KKM: My office and I can only act as a facilitator but it ultimately depends on the faculty of our institute. If the faculty members don’t bring projects and help the PhD scholars, nothing can be done. Being in administration, I can only make sure that the faculty don’t face any problems with funding and infrastrucutre. I have the responsibility to make sure no student or faculty faces a problem of any sorts when they are conducting their research. It depends on a professor which area of research he chooses and how they extract content from the Ph.D. scholars. I can only make sure that the scholar receives his/her Ph.D. as fast as possible by contacting the examiner. If they want experimental facilities or they want to go somewhere to conduct their research, this office will provide all support to them.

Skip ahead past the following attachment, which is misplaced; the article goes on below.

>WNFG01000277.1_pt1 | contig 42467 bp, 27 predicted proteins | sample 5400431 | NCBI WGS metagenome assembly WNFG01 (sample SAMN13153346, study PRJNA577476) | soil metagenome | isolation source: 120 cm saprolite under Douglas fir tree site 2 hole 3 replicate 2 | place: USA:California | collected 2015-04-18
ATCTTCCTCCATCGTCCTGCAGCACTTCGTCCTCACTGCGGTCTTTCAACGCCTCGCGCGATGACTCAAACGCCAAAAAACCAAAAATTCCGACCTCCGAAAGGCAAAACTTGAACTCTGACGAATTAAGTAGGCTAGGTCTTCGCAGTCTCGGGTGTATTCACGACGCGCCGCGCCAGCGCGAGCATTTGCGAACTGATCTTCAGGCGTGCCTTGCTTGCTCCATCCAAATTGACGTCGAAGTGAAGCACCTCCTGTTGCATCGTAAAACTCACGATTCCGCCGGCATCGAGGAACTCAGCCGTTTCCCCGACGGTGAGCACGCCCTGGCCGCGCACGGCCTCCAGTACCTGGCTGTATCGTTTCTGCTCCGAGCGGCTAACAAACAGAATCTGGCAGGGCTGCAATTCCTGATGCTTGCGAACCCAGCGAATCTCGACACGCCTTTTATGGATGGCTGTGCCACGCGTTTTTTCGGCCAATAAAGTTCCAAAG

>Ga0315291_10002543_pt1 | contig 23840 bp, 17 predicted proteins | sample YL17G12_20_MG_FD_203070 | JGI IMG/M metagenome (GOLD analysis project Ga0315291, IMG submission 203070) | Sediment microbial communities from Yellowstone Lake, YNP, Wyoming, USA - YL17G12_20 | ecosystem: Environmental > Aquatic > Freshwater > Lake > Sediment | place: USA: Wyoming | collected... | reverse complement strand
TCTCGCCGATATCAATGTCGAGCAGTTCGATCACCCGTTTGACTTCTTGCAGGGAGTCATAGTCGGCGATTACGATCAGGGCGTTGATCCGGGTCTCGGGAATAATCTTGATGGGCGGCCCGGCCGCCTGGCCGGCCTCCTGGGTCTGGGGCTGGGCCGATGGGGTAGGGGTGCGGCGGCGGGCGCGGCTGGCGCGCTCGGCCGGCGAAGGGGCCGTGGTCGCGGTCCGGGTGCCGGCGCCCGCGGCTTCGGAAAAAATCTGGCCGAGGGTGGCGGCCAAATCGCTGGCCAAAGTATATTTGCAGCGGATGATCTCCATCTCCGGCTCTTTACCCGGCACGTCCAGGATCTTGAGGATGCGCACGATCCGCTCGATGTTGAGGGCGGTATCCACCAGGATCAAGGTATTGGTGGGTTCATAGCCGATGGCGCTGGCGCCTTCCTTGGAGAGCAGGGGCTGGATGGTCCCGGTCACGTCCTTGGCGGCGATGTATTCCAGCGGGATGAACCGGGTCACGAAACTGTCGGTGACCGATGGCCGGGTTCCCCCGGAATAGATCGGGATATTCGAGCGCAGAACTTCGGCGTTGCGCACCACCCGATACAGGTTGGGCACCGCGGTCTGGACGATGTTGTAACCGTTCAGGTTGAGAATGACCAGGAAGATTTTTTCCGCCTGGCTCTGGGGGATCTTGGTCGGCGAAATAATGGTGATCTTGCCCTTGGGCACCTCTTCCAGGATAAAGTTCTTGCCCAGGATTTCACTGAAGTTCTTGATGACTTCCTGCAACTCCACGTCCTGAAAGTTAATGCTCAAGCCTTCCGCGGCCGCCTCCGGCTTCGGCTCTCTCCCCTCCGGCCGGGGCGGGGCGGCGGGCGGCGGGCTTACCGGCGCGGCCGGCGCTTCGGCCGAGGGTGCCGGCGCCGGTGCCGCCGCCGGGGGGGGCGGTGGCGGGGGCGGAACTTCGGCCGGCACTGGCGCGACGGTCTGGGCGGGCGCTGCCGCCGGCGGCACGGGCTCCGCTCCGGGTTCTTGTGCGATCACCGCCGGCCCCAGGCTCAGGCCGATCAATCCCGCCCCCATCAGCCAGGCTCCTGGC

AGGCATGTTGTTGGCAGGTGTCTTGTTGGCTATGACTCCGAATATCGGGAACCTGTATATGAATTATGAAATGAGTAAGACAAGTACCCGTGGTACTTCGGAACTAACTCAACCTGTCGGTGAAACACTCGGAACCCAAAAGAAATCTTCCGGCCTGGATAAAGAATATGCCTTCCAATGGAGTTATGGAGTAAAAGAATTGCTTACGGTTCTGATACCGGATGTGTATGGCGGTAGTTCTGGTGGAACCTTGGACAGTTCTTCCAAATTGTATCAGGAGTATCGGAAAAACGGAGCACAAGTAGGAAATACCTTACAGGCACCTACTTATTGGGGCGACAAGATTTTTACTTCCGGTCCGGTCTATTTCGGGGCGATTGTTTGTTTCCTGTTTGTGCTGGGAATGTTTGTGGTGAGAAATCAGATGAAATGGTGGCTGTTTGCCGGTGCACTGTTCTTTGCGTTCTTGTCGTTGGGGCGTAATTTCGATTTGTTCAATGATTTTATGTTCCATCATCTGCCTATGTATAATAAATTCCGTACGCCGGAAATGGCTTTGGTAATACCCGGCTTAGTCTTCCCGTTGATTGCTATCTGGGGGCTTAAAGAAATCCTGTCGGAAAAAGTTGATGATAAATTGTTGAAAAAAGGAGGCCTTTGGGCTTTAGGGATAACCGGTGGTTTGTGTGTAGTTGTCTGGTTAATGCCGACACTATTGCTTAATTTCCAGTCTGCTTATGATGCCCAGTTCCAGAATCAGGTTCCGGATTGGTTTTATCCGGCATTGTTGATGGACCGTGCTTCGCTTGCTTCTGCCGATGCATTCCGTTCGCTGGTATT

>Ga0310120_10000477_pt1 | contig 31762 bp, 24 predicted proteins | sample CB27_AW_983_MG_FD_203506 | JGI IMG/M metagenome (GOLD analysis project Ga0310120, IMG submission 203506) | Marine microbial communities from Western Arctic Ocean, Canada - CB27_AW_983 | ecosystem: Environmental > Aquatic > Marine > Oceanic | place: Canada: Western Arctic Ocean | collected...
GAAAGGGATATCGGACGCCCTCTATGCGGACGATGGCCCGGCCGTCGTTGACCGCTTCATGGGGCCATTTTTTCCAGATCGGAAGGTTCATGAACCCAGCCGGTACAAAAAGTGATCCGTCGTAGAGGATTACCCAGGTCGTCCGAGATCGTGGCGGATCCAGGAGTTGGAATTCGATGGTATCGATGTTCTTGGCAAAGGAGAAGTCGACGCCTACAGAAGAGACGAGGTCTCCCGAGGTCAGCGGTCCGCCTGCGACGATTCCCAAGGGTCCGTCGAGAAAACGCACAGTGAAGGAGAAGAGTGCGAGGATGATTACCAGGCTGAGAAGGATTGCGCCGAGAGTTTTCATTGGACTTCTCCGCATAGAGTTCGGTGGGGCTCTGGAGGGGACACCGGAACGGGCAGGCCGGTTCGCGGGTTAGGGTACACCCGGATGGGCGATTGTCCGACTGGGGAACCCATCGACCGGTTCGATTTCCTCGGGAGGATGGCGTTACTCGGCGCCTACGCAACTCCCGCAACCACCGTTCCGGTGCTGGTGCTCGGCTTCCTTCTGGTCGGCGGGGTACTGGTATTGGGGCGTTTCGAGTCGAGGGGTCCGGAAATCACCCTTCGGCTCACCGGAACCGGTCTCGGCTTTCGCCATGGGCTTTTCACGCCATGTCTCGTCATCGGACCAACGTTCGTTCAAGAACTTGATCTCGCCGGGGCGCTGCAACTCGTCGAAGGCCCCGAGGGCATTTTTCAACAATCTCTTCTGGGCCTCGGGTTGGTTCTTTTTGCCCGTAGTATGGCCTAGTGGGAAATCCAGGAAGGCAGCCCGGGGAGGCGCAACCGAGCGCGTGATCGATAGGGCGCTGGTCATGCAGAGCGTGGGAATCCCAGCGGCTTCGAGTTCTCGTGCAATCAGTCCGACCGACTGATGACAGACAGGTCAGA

MM: What is your expectation from students and faculty to realise the vision and mission of our Institute? What is your message to the teaching-learning fraternity in general?

KKM: For me, there are certain important things out of which the first one is quality teaching. The second one is to help conducting research that is productive and that will make a difference. I also hope that faculty would be able to help build the infrastructure by bringing sponsored projects as opposed to depending on the institute. As for the students, I hope that they all spend their time in the most useful manner. They must extract the most from their supervisors/teachers and spend time in the labs.

I don’t believe in the principle of all work and no play. Rather, I believe in the principle of working hard and also partying hard. Both of these things must be there in life.

Interview